by Gelongma Karma Migme Chödrön | 2001 | 941,039 words
This page describes “preliminary note on acquiring the knowledges of the paths” as written by Nagarjuna in his Maha-prajnaparamita-sastra (lit. “the treatise on the great virtue of wisdom”) in the 2nd century. This book, written in five volumes, represents an encyclopedia on Buddhism as well as a commentary on the Pancavimsatisahasrika Prajnaparamita.
At the end of the Sermon at Benares, the Buddha taught the fourth noble truth to his disciples: the way of the destruction of suffering (duḥkhanirodhagāminī pratipad) or the noble eightfold path (āryāṣṭāṅgikamārga) that leads to nirvāṇa. Later, on many occasions (Dīgha, II, p. 81, 84; Itivuttaka, p. 51) he defined its three elements, namely, morality (śīla), concentration (samādhi) and wisdom (prajñā). This supraworldly (lokottara) path is the only one able to assure the total liberation of the śrāvakas who aspire for their own benefit. They have the direct understanding of it at the end of the stage of seeing the truths (satyadarśanamārga), a vision which destroys any error they may have of the nature of things, especially of the existence of the ātman, and brings them the fruit of entry into the stream of nirvāṇa (srotaāpattiphala). From then on, the śrāvakas know the Path in its fourfold aspect of path (mārga), reasoning (nyāya), acquisition (prāpti) and exit from the world (nairyāṇika): cf. Saṃyuktābhidharmasāra, T 1552, k. 6, p. 918a-b; Vibhāṣā, T 1545, k. 79, p. 408c; Kośa, VI, p. 163; VII, p. 30–34; Mahāvyut., no. 1190–1205).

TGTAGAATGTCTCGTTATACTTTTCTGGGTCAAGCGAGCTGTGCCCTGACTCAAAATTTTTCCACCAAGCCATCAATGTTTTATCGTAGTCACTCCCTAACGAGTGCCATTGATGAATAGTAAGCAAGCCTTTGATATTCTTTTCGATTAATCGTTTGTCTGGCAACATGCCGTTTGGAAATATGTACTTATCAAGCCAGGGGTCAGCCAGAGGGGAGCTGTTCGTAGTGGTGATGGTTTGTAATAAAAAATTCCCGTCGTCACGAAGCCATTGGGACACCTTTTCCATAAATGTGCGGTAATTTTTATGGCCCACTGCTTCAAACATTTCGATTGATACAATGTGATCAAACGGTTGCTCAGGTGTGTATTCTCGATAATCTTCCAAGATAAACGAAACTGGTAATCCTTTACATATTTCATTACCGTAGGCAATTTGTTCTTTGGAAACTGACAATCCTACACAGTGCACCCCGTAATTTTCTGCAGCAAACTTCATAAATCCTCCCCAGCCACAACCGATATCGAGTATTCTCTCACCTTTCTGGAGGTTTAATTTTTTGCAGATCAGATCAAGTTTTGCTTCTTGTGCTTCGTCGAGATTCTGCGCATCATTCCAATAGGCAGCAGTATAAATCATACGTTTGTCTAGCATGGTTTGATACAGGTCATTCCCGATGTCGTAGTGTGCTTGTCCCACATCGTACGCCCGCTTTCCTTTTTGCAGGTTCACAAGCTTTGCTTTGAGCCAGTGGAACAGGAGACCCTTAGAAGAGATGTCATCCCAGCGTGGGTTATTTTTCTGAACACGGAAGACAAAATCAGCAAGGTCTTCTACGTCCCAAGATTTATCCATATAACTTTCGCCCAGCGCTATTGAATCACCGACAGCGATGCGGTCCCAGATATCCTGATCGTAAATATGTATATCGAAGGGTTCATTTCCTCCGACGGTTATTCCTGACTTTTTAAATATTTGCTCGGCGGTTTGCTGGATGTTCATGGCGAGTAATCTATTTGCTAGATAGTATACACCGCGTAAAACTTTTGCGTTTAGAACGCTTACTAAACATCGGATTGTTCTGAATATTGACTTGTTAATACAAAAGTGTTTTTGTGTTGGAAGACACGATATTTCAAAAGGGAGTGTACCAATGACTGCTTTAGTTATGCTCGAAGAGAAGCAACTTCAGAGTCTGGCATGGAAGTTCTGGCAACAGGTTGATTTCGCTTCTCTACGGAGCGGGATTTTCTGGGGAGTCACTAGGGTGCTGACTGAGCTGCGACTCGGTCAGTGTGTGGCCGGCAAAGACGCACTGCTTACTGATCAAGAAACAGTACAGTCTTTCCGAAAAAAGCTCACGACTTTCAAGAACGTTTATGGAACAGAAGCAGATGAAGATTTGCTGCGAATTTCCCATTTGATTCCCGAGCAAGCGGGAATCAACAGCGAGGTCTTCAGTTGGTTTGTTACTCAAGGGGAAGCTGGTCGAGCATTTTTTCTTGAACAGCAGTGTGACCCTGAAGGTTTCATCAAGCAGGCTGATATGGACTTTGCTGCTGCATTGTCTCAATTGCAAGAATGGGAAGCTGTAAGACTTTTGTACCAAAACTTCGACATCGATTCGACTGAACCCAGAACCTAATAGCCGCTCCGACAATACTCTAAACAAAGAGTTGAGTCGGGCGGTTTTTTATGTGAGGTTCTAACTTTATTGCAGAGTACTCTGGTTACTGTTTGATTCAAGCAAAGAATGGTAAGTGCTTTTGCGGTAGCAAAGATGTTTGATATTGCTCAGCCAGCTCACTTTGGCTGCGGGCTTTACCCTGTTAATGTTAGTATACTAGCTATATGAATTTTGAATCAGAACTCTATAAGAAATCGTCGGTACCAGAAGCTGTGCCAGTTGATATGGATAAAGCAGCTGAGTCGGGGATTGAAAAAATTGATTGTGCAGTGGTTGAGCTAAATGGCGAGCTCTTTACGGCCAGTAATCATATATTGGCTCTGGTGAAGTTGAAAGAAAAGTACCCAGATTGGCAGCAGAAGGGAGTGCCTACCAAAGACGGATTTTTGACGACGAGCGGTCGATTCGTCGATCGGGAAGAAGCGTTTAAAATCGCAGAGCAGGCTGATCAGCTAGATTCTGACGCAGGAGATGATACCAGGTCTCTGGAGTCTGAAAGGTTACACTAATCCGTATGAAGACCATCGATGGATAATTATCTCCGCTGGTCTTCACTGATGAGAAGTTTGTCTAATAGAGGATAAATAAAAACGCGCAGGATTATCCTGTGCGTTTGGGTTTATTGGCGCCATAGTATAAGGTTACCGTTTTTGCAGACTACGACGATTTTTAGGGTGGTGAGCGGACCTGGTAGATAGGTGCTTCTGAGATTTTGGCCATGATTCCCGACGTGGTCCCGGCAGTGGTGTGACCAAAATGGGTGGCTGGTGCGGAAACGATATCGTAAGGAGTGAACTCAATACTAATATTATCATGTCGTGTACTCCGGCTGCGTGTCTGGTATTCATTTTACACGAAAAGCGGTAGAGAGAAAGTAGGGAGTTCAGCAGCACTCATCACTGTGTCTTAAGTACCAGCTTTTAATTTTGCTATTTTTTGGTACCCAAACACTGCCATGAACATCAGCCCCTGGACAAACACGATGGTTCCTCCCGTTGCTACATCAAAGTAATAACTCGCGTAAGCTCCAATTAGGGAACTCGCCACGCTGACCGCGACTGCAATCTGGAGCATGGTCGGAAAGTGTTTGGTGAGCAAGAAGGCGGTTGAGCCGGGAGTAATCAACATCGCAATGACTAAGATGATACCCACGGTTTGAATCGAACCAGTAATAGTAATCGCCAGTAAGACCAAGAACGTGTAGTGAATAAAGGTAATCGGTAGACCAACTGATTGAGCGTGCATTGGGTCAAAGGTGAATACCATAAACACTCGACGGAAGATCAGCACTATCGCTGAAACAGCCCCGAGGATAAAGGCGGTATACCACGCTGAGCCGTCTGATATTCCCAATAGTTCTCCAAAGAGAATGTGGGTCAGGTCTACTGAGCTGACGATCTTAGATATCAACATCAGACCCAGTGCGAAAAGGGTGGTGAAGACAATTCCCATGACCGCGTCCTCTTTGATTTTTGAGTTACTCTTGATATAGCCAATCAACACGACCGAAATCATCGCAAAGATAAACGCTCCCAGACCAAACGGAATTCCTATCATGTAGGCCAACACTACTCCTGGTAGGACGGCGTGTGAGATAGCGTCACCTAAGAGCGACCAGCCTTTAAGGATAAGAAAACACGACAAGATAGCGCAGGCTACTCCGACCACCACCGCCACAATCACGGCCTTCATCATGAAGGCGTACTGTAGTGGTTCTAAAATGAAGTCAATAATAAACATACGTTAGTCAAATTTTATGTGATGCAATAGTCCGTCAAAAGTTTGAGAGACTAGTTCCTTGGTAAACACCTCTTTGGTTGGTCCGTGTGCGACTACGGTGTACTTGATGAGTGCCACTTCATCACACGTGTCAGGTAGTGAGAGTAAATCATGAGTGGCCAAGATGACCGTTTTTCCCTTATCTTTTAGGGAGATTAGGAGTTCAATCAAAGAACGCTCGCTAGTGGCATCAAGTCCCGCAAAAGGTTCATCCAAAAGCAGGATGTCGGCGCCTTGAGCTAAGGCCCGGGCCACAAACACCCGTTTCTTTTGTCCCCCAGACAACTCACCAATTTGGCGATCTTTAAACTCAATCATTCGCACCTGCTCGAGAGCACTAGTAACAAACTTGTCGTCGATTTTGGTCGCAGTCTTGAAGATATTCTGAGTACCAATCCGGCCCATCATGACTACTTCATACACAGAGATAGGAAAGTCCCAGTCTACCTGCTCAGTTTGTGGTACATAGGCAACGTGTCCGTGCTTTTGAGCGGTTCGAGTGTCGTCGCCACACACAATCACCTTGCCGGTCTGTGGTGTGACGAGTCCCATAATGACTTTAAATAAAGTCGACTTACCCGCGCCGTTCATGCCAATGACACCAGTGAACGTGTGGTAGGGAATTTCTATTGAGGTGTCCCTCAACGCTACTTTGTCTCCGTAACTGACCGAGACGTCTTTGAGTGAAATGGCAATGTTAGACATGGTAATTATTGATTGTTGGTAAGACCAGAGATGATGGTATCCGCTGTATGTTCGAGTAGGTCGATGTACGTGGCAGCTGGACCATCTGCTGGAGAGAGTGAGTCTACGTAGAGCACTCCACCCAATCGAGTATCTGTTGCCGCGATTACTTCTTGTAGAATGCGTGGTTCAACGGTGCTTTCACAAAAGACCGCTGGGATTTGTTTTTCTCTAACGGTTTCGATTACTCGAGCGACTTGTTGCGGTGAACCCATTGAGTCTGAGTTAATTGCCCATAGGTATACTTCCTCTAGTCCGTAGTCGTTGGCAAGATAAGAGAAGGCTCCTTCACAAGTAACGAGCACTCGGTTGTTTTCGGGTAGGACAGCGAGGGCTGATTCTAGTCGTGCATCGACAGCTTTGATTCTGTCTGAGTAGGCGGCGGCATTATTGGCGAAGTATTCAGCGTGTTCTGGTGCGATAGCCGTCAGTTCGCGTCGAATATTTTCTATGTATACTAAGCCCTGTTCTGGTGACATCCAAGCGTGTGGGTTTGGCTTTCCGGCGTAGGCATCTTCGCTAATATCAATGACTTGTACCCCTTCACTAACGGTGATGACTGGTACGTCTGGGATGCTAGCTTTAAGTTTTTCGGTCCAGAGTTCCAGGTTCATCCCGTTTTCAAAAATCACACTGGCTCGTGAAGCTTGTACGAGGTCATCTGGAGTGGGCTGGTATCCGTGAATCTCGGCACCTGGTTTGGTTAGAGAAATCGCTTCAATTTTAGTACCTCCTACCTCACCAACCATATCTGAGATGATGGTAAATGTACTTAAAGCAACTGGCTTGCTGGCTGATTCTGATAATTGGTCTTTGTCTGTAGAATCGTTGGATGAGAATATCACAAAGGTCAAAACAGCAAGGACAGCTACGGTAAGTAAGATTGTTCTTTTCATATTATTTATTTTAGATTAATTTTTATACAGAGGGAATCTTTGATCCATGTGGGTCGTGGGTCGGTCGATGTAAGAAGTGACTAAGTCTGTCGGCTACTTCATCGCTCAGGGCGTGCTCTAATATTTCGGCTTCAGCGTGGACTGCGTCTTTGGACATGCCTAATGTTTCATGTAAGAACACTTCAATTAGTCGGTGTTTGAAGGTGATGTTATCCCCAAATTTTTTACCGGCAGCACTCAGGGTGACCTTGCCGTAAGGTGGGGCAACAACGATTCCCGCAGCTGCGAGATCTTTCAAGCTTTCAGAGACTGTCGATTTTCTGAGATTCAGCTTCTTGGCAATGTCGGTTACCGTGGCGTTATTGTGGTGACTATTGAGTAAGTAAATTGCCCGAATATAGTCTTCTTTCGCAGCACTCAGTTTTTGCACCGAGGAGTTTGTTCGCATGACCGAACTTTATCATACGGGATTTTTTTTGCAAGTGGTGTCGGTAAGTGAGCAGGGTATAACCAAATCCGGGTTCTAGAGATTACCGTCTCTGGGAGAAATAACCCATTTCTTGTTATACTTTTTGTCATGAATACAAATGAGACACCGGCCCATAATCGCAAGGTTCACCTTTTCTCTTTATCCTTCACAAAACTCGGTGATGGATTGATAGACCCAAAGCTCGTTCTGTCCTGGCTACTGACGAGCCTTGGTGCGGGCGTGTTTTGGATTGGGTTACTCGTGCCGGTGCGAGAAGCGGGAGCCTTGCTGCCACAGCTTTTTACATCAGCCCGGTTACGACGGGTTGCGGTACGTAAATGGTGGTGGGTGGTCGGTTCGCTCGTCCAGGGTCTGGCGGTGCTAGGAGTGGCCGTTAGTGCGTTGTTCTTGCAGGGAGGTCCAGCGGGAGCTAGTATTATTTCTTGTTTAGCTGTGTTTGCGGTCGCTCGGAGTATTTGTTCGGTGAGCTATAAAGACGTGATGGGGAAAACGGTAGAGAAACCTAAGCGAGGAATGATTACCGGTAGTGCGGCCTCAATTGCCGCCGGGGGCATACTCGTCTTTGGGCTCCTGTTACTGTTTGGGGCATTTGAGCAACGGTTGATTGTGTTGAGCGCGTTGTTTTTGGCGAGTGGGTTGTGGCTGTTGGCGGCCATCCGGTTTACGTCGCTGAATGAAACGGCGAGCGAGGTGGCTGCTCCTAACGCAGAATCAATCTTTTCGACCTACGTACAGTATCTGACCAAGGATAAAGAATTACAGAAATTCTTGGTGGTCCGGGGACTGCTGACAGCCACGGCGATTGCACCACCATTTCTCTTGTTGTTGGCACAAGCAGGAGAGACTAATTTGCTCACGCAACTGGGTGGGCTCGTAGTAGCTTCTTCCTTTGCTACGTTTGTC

A much vaster understanding is required of the bodhisattvas who want to assure the benefit and happiness of all beings. It is not enough for them to know the single path that leads to deliverance, but all the paths, good or bad, that beings are liable to take. But they cannot be taken in by this multiplicity of paths: they must understand that “all these paths end up in a single path”, that of the true nature which is none other than the absence of nature (alakṣaṇa).
Thus, at the stage of seeing the truths, the bodhisattva must hold a twofold knowledge which is absent in the śrāvaka, the knowledge of the paths and the knowledge of the aspect of the paths (mārgākmarajñatā), which is empty of any nature.